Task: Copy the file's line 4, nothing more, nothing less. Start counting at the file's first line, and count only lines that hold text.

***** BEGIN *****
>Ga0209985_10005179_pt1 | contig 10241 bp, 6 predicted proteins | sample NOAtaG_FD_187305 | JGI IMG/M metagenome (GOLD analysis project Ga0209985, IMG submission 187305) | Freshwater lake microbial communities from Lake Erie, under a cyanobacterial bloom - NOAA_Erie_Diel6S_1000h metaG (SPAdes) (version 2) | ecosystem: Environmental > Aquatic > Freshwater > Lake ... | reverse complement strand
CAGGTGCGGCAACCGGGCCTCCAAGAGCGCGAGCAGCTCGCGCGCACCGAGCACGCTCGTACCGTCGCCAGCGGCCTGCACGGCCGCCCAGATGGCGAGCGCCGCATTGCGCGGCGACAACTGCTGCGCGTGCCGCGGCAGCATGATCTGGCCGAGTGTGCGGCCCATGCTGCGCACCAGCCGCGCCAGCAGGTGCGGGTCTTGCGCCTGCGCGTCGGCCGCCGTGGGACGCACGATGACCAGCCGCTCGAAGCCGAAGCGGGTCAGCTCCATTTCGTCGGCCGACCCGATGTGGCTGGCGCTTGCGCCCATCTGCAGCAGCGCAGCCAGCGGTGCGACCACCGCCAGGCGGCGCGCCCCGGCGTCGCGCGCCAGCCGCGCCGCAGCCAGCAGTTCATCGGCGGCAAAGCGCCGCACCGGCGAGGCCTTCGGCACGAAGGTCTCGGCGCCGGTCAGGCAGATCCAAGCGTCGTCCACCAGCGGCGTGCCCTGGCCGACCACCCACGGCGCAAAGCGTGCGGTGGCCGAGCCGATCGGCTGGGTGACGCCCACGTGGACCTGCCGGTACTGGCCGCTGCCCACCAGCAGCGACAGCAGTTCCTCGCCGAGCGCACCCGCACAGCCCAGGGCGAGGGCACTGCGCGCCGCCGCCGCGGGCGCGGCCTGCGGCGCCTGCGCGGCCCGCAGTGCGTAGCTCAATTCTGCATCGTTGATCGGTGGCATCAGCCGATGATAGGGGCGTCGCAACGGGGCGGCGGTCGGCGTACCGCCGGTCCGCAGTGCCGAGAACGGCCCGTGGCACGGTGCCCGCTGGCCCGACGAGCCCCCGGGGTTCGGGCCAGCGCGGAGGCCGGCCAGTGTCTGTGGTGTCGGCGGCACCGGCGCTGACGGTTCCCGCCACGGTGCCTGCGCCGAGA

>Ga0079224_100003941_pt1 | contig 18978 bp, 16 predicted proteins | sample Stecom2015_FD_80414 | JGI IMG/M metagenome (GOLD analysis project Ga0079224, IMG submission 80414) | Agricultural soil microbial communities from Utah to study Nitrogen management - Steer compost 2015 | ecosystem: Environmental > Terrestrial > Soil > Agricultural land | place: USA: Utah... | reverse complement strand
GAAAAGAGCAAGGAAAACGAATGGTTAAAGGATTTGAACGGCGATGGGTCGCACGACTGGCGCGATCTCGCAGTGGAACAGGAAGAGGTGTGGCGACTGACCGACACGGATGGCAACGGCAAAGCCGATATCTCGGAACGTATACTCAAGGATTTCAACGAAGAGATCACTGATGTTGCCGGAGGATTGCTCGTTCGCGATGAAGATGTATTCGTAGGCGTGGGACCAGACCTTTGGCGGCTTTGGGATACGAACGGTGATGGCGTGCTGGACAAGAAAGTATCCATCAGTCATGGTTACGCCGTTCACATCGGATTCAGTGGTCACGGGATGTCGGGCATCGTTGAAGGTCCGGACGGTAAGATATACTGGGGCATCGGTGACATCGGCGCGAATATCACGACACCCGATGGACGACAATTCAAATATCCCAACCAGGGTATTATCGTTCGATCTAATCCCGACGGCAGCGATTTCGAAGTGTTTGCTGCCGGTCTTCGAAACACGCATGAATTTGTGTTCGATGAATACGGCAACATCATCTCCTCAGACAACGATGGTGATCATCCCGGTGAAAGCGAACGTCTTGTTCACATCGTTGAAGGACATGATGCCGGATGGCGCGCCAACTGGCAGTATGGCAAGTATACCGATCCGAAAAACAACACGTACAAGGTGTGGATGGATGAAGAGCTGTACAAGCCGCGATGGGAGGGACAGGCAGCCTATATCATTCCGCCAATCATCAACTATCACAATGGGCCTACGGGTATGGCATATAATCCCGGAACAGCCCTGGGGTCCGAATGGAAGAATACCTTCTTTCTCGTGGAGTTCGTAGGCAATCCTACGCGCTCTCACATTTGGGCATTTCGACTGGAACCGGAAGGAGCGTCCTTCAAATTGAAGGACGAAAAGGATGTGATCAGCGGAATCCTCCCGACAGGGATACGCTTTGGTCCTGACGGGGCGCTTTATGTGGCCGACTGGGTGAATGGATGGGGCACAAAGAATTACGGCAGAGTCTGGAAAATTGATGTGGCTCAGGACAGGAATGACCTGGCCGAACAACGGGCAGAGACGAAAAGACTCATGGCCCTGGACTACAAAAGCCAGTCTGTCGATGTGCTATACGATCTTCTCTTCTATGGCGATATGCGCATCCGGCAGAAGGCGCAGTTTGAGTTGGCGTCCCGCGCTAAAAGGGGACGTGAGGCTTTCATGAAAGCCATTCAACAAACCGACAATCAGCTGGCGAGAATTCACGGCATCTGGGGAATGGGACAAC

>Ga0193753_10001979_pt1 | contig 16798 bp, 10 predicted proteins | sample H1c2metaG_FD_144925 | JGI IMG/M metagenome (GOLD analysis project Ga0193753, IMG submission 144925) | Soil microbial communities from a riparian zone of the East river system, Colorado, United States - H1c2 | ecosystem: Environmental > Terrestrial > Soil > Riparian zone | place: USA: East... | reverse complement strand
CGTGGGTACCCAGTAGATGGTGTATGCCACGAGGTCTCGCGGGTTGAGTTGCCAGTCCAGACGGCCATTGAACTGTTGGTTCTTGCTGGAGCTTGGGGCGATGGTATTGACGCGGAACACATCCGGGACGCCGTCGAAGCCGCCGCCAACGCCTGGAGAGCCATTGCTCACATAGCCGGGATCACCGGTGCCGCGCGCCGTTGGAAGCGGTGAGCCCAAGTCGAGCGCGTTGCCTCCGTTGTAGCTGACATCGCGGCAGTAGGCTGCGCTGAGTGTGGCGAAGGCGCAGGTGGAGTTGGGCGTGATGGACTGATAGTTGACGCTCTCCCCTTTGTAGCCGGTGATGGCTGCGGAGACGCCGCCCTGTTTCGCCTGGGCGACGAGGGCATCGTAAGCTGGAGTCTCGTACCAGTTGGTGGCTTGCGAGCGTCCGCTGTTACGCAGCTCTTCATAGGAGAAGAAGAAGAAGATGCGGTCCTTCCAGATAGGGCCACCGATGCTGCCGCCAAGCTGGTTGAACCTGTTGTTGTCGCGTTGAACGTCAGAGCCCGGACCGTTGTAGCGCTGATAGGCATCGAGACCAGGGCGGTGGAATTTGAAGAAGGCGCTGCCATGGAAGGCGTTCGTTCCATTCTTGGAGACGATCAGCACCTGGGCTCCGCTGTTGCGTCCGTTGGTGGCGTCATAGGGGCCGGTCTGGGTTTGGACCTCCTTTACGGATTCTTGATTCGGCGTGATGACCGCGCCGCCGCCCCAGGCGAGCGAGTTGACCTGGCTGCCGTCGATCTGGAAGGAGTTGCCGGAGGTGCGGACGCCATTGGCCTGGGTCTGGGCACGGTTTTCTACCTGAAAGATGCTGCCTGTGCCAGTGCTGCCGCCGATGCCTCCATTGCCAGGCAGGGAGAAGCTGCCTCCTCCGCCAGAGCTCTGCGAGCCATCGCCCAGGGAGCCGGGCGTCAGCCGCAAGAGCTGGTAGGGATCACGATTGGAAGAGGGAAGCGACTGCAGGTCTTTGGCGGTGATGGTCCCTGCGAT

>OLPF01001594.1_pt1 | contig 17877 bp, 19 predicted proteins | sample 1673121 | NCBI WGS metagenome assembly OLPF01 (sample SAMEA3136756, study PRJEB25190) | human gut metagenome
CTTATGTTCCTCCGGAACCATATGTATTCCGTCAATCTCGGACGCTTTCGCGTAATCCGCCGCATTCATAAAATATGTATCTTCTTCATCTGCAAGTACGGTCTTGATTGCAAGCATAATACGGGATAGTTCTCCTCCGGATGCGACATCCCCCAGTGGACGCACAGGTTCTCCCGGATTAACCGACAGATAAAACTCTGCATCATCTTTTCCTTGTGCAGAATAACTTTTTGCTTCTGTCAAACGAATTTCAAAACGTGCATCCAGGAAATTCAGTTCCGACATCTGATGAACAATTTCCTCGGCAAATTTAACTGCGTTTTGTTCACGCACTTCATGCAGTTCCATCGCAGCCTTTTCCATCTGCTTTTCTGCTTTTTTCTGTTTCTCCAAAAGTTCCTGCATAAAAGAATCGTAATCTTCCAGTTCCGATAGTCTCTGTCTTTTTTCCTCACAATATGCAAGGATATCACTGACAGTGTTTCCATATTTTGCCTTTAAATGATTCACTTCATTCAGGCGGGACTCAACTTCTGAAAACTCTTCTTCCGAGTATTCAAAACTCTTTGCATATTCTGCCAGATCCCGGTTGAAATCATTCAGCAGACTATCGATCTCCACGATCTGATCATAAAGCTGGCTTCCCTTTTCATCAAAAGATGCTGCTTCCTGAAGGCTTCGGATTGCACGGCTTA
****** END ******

GAAAAGAGCAAGGAAAACGAATGGTTAAAGGATTTGAACGGCGATGGGTCGCACGACTGGCGCGATCTCGCAGTGGAACAGGAAGAGGTGTGGCGACTGACCGACACGGATGGCAACGGCAAAGCCGATATCTCGGAACGTATACTCAAGGATTTCAACGAAGAGATCACTGATGTTGCCGGAGGATTGCTCGTTCGCGATGAAGATGTATTCGTAGGCGTGGGACCAGACCTTTGGCGGCTTTGGGATACGAACGGTGATGGCGTGCTGGACAAGAAAGTATCCATCAGTCATGGTTACGCCGTTCACATCGGATTCAGTGGTCACGGGATGTCGGGCATCGTTGAAGGTCCGGACGGTAAGATATACTGGGGCATCGGTGACATCGGCGCGAATATCACGACACCCGATGGACGACAATTCAAATATCCCAACCAGGGTATTATCGTTCGATCTAATCCCGACGGCAGCGATTTCGAAGTGTTTGCTGCCGGTCTTCGAAACACGCATGAATTTGTGTTCGATGAATACGGCAACATCATCTCCTCAGACAACGATGGTGATCATCCCGGTGAAAGCGAACGTCTTGTTCACATCGTTGAAGGACATGATGCCGGATGGCGCGCCAACTGGCAGTATGGCAAGTATACCGATCCGAAAAACAACACGTACAAGGTGTGGATGGATGAAGAGCTGTACAAGCCGCGATGGGAGGGACAGGCAGCCTATATCATTCCGCCAATCATCAACTATCACAATGGGCCTACGGGTATGGCATATAATCCCGGAACAGCCCTGGGGTCCGAATGGAAGAATACCTTCTTTCTCGTGGAGTTCGTAGGCAATCCTACGCGCTCTCACATTTGGGCATTTCGACTGGAACCGGAAGGAGCGTCCTTCAAATTGAAGGACGAAAAGGATGTGATCAGCGGAATCCTCCCGACAGGGATACGCTTTGGTCCTGACGGGGCGCTTTATGTGGCCGACTGGGTGAATGGATGGGGCACAAAGAATTACGGCAGAGTCTGGAAAATTGATGTGGCTCAGGACAGGAATGACCTGGCCGAACAACGGGCAGAGACGAAAAGACTCATGGCCCTGGACTACAAAAGCCAGTCTGTCGATGTGCTATACGATCTTCTCTTCTATGGCGATATGCGCATCCGGCAGAAGGCGCAGTTTGAGTTGGCGTCCCGCGCTAAAAGGGGACGTGAGGCTTTCATGAAAGCCATTCAACAAACCGACAATCAGCTGGCGAGAATTCACGGCATCTGGGGAATGGGACAAC